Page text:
parrish lantern said...

Schwast's book is on my tbr,at the moment i'm reading Homer's the Illiad & The Odyssey by Alberto Manguel, which discusses the impact & influence these books have had on literature.

bermudaonion said...

Those graphic novels should be fabulous for high school students. Hopefully they'll stir up some interest in them. Enjoy your new books!

Julie @ Knitting and Sundries said...

Those two graphics certainly DO look great for reluctant readers! I won a copy of Night Train (waiting for it to arrive)-I'm taken by the "dancing chicken" reference, so I can't wait to see what THAT is all about! Enjoy your reading week!

Laurie said...

PL - Those sound like texts I need to read. I personally prefer the Fitzgerald translations...
B - I think they will, and there are plenty of great web resources, not to mention films, music, etc. that we can connect to as well.
J - FYI: The Night Train is a quick read; my review: Thurs.

Holly said...

I remember reading The Odyssey in high school and it was awful-not the book, just that the teacher made it so DULL. Reading that graphic novel along with it would have made it much more interesting. I'm sure your high schoolers will love it!

Booksnob said...

Regarding Roots, I totally feel the loss of Kunta and Bell. I kept waiting for Haley to go back to their story but I don't think he will. Now that he has moved on to George, I fear Kizzy will be just a footnote. I really thought this section was a major turning point in the book and think he will go quickly through the generations now. I guess we will see.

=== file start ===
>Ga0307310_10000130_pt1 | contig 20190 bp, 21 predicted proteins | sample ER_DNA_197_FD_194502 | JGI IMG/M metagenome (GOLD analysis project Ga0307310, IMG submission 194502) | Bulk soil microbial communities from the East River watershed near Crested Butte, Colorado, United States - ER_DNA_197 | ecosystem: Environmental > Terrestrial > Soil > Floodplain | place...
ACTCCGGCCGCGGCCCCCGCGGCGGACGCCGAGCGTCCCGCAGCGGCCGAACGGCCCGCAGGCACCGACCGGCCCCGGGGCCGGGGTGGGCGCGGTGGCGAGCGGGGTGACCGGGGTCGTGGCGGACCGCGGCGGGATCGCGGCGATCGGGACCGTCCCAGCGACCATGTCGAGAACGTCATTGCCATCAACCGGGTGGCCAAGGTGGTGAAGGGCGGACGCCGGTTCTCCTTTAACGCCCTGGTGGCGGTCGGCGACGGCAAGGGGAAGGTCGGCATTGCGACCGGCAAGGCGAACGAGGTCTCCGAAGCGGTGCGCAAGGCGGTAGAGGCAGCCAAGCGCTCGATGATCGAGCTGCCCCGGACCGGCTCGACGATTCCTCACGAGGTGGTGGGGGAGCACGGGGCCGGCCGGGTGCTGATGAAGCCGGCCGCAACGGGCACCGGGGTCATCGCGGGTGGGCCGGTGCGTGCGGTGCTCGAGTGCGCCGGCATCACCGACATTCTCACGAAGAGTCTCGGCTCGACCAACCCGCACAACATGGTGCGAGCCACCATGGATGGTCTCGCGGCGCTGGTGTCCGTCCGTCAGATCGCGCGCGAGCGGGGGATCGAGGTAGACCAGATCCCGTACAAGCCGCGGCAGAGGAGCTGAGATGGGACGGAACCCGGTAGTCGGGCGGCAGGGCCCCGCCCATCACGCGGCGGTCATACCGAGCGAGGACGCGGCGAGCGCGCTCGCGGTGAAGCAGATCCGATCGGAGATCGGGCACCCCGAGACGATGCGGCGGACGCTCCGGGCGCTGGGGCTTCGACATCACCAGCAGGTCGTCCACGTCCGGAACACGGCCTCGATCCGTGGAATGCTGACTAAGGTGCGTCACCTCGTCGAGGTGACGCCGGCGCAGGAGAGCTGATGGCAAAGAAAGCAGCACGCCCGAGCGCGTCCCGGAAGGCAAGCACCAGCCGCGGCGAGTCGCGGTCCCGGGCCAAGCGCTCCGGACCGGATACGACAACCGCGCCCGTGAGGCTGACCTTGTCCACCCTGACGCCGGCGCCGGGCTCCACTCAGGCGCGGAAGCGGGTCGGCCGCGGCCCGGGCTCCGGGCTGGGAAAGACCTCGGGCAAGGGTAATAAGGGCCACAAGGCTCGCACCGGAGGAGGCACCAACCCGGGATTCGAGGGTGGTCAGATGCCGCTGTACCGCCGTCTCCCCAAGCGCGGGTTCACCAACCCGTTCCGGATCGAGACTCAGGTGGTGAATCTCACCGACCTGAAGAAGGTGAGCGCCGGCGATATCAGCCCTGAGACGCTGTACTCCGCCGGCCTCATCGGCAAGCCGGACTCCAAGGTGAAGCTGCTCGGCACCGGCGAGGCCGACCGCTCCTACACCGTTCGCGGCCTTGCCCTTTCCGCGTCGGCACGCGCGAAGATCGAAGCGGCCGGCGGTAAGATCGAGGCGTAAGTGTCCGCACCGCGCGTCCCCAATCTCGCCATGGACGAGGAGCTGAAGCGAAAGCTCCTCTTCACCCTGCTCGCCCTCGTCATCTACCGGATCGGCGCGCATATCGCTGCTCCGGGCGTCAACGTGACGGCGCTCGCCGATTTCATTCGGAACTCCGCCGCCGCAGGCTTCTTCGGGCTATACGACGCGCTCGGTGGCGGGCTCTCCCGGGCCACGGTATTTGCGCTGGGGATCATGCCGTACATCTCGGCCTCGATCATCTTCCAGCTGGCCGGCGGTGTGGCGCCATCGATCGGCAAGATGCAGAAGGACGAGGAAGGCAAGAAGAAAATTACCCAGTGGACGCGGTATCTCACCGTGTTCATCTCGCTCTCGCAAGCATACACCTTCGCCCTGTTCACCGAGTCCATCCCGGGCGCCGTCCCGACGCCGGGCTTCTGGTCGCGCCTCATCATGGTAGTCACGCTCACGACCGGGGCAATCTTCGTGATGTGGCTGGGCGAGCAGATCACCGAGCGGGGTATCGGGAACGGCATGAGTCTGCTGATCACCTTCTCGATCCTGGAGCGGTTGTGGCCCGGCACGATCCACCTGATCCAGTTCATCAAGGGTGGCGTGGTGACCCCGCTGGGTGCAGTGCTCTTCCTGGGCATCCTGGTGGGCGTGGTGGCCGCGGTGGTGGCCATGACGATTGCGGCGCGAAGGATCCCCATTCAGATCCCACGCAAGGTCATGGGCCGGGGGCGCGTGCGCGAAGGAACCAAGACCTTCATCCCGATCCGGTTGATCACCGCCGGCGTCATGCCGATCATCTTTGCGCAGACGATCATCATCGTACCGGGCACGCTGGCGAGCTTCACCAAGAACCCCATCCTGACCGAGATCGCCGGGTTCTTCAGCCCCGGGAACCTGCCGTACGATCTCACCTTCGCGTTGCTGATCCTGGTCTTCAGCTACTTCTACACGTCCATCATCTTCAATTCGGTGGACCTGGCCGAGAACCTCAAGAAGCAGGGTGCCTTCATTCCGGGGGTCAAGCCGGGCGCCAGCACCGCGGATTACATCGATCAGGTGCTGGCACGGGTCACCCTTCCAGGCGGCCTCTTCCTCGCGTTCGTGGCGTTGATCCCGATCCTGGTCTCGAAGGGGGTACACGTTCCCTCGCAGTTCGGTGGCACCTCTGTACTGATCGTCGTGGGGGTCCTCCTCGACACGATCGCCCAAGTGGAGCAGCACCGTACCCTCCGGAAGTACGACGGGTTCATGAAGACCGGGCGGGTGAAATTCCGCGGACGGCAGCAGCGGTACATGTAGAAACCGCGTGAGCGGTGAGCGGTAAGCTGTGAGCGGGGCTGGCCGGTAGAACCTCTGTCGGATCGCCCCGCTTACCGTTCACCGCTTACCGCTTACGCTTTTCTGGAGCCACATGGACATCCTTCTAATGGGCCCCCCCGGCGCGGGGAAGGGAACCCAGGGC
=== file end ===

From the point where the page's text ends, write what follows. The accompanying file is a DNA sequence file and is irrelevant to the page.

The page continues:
My 9th grade kids read The Odyssey by Homer in their English classes. I wish we taught at the same school. I think we would great together.

Thanks for the War and Peace. I have never heard of that website before.

Anne Bennett said...

Dante's Divine Comedy was pretty popular in the graphic novel format in my library last year. I keep meaning to read it....

Please visit my blog and participate in my first ever giveaway.


Lissa said...

wow, it amazes me what they do with graphic novels these day. i am interested to hear your review when you are done... =D

Anne Bennett said...

Hi. Me Again! I loved Stolen by Lucy Christopher, but not at first. I think that what I fell in love with was Christopher's writing. At some point in reading the book I knew that Christopher "had me." Here is my review of the book that I wrote right after I read it:

All the kids who have read the book have come back and told me that they really enjoyed it.


Laurie said...

Holly - Nowadays the Odyssey is anything but boring, with modern films like O Brother, Where Art Thou? and websites like mythweb and Book Drum to give us visuals and help make the case for relevance. Plus - as noted above - we now have access to many translations for young adults and kids, so we can 'mix it up', motivating folks to read the more challenging but beautiful Fitzgerald translation by offering them contemporary lenses into Homer's world.
Anne - Thanks so much for your comments both here and on your blog. I'm always convinced by your reasoning and value your expertise and wisdom about books.
Laura - As I wrote on your blog, I agree with you on all counts!
Lissa - I've finished The Night Train and 2/3 of Dante/Chwast - I've been through hell and purgatory, now I'm off to paradise - so I think I'll review The Odyssey w/the Dante next week, probably W. or Th. Hope you'll stop by!!